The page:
What should a Reformed response look like? Someone who does not believe in a natural law which demonstrates the appropriateness of indissoluble heterosexual monogamy to all right-thinking people can go one of two ways. She could claim special insight from revelation into the best way to order society, and attempt to impose that through gaining and exercising political power. This has been the way of the state churches, generally. Alternatively, she might go a Baptist/free church route: believing that Christian marriage is for Christians, she would ask the government to allow her congregation, and all other people, to follow their consciences, and to protect them in that.

It is perhaps worth remembering that the Protectorate in England declared marriage to be a civil act, conducted by a Justice of the Peace, not a minister. Further, in England and Wales, the oppressive Anglican regime insisted that only marriages conducted by its own clergy were valid up until 1836 (under Hardwicke’s act of 1753, there were exceptions for Jews and, curiously, Quakers) – Baptists (or Muslims…) who wanted to marry had to apply to the local Anglican parish priest. Since that date, English/Welsh law has recognised two forms of marriage: Anglican; and civil (all Scottish marriages are civil in this sense, formalised under the authority of the registrar). Ministers of other denominations were allowed to seek authorisation from the local registrar, and, having received it, to act as agents of the state in officiating at a civil ceremony (and all Scottish ministers formalising marriage act as agents of the state).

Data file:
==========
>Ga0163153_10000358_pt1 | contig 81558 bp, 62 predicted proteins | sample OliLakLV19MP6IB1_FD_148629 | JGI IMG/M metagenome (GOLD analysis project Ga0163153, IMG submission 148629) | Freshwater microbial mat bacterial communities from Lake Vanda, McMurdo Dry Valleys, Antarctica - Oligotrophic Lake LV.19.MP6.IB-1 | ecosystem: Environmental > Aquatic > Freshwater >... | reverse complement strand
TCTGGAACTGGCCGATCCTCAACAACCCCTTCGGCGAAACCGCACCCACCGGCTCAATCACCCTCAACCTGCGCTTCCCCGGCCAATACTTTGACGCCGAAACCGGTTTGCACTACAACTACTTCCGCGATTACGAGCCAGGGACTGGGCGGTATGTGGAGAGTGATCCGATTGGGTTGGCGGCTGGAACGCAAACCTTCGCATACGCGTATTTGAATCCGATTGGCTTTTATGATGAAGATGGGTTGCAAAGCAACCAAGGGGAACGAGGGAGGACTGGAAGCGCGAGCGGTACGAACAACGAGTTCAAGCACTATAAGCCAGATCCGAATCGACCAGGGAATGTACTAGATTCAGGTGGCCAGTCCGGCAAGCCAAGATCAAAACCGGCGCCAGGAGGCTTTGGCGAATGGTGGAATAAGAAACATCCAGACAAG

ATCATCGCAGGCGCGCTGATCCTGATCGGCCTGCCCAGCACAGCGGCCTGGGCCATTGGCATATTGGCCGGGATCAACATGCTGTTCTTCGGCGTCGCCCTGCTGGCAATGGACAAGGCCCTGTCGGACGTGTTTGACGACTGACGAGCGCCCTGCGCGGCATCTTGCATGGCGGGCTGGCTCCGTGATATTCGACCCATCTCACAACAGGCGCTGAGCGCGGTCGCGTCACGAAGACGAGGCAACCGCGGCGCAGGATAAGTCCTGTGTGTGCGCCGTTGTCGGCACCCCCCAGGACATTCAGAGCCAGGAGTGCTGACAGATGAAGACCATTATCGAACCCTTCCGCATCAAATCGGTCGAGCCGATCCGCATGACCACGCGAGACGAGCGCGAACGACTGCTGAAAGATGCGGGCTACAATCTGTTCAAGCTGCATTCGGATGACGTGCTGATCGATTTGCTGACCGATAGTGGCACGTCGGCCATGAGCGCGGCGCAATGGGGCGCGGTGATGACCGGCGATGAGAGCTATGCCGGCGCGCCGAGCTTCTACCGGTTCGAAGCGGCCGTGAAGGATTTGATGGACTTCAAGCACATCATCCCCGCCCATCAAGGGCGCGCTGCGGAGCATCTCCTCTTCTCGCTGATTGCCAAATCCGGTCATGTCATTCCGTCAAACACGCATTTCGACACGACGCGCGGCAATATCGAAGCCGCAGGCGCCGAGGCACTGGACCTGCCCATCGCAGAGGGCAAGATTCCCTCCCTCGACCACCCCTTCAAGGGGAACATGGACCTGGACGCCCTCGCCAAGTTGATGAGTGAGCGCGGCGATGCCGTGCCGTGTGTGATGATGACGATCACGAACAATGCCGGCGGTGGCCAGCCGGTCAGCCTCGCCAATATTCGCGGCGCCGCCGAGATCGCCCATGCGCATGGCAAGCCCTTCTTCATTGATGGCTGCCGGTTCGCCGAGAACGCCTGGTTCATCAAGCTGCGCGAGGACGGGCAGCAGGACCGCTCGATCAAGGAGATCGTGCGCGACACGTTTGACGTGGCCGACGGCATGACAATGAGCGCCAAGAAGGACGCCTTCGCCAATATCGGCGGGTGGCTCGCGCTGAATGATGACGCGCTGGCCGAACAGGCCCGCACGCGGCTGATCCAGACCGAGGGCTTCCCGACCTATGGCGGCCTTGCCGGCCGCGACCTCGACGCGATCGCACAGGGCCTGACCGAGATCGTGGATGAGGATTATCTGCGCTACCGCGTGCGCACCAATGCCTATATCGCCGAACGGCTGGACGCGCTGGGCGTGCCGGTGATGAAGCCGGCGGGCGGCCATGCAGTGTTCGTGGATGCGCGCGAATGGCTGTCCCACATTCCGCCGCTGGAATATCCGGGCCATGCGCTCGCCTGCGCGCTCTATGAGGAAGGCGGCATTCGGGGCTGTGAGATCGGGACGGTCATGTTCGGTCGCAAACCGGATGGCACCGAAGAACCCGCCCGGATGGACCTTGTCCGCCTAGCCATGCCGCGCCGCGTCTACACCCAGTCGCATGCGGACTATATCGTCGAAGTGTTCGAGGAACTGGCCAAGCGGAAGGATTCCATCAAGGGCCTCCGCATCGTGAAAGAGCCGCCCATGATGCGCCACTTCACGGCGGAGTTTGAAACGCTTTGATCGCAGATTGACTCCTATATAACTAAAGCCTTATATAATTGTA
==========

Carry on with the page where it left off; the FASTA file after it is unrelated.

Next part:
States, including the United Kingdom, clearly have assumed that they have the power to define what ‘marriage’ means in the past, and no doubt will do so again in the future; I suspect that – in Baptist terms – it was a mistake to entangle church and state in this area. Perhaps there was a moment of happy accident when the civil definition of marriage was somewhere close to the Christian ideal, but it was only ever going to be a moment; we should have foreseen that, in one direction or another, this closeness would disappear and we would find ourselves uncomfortably implicated in a civil practice of which we could not approve. I  further suspect that, had we been thinking clearly, one or another of the various alterations to the divorce laws should have been the decisive moment of separation for us…